Projects per year
OBJECTIVE: To investigate the relation between biomarkers of inflammation and subsequent development of giant cell arteritis (GCA).
METHOD: Participants in the population-based Malmö Diet Cancer Study (MDCS; N = 30447), established 1991-1996, who were subsequently diagnosed with GCA, were identified in a structured process. GCA-free controls, matched for sex, year of birth, and year of screening were selected from the study cohort. Baseline plasma samples were analyzed using the antibody-based OLINK proteomics inflammation panel (92 inflammatory proteins). Analyses were pre-designated as hypothesis-driven or hypothesis-generating. In the latter, principal component analysis was used to identify groups of proteins that explain the variance in the proteome. Within components selected based on Eigenvalues, proteins with a factor loading of > 0.50 were investigated.
RESULTS: 94 cases with a confirmed incident diagnosis of GCA (median 11.9 years after inclusion) were identified. Among biomarkers with a priori hypotheses, IFN-γ was positively associated with GCA (odds ratio (OR) per SD 1.52; 95% CI 1.00-2.30). Eight biomarkers in the hypothesis-generating analyses were significantly associated with development of GCA. Among these, higher levels of IFN-γ (OR 2.37; 95% CI 1.14-4.92) and MCP3 (OR 4.27; 95% CI 1.26-14.53) were particularly associated with increased risk of GCA in the subset sampled <8.5 years before diagnosis. Several other proteins known to be important for T cell function were also associated with GCA in these analyses, e.g. CXCL9, IL-2, CD40 and CCL25.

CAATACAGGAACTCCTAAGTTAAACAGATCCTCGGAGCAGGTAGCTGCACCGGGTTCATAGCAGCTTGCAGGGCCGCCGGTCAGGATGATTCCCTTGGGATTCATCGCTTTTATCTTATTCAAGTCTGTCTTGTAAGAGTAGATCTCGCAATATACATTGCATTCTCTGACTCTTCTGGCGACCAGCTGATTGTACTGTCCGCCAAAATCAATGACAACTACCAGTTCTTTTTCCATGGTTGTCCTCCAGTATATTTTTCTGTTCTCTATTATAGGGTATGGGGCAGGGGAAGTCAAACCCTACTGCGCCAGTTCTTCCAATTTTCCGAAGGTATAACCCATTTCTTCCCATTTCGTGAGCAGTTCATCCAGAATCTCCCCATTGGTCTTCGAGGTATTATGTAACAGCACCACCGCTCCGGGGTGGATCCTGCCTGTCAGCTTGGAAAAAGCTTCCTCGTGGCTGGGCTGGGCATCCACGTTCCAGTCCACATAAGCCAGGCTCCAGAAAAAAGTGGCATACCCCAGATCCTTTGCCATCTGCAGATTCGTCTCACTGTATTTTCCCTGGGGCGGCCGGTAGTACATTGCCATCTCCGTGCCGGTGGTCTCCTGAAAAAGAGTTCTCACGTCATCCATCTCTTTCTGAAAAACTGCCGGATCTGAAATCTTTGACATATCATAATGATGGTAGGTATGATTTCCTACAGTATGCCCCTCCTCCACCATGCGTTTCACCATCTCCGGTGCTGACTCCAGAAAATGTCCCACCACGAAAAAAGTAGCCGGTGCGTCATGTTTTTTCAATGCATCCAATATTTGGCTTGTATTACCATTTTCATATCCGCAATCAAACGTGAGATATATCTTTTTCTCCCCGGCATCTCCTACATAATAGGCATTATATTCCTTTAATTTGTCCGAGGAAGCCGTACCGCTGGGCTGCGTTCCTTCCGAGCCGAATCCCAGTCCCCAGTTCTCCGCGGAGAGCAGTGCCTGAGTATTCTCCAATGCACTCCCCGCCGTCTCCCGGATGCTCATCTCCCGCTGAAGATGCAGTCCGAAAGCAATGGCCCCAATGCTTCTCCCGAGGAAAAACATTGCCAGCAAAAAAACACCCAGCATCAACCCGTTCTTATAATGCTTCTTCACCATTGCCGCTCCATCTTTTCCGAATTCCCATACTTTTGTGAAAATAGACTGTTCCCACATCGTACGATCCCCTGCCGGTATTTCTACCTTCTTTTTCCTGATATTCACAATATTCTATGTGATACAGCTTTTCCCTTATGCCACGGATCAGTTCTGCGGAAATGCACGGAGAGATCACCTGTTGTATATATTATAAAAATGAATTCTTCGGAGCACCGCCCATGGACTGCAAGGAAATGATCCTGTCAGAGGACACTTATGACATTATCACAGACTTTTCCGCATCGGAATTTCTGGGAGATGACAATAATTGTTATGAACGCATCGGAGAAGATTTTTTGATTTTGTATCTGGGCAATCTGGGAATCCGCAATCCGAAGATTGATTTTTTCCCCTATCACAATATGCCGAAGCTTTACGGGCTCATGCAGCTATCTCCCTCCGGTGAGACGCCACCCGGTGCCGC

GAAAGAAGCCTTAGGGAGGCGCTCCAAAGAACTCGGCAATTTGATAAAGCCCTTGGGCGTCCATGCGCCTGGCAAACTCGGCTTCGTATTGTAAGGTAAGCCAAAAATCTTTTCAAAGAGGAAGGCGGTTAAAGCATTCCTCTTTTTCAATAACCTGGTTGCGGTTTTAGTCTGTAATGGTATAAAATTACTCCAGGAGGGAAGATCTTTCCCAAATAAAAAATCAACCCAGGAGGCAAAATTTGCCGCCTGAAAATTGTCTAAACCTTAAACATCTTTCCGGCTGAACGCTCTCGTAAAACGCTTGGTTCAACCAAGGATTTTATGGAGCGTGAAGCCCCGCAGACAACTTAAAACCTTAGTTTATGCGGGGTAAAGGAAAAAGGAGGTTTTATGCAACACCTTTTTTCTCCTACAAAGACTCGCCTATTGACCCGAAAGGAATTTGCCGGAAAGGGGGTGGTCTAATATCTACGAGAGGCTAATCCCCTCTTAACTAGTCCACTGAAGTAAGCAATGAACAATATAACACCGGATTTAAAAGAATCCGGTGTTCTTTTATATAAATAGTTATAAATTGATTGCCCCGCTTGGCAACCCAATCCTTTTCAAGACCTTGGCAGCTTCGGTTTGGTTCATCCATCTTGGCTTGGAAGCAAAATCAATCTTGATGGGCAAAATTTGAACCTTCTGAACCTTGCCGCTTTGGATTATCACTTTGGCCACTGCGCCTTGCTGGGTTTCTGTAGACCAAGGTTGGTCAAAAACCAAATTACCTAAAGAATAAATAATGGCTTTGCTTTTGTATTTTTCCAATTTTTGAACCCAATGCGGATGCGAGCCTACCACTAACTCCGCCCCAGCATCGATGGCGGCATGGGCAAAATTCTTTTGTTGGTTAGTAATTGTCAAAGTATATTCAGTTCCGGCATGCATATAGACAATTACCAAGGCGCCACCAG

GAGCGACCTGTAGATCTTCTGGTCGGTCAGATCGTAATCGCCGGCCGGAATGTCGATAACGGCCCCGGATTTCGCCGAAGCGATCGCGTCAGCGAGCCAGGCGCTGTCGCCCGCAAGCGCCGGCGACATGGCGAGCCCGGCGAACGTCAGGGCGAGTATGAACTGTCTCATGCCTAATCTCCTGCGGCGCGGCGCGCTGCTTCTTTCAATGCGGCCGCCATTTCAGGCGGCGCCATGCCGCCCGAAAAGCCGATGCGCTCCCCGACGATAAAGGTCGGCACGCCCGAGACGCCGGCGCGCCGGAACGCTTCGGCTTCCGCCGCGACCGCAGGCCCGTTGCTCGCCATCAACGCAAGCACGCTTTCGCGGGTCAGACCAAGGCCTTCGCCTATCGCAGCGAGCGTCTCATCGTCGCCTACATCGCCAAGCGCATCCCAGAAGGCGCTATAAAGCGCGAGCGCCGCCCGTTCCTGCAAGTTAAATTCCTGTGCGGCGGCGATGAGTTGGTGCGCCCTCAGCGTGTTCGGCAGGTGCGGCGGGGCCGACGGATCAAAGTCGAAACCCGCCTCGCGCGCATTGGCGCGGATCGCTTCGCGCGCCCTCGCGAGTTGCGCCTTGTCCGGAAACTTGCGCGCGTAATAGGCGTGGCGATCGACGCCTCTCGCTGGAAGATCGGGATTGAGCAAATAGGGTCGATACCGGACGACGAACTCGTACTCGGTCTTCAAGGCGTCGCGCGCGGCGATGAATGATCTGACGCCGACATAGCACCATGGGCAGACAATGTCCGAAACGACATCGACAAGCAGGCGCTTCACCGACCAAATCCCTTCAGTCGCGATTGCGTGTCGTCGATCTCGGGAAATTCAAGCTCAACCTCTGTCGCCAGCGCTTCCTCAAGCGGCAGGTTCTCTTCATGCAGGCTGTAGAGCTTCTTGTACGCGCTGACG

CONCLUSION: Elevated IFN-γ levels were found years prior to diagnosis of GCA. T cell activation may precede the clinical onset of GCA.
Subject classification (UKÄ)
- Cell and Molecular Biology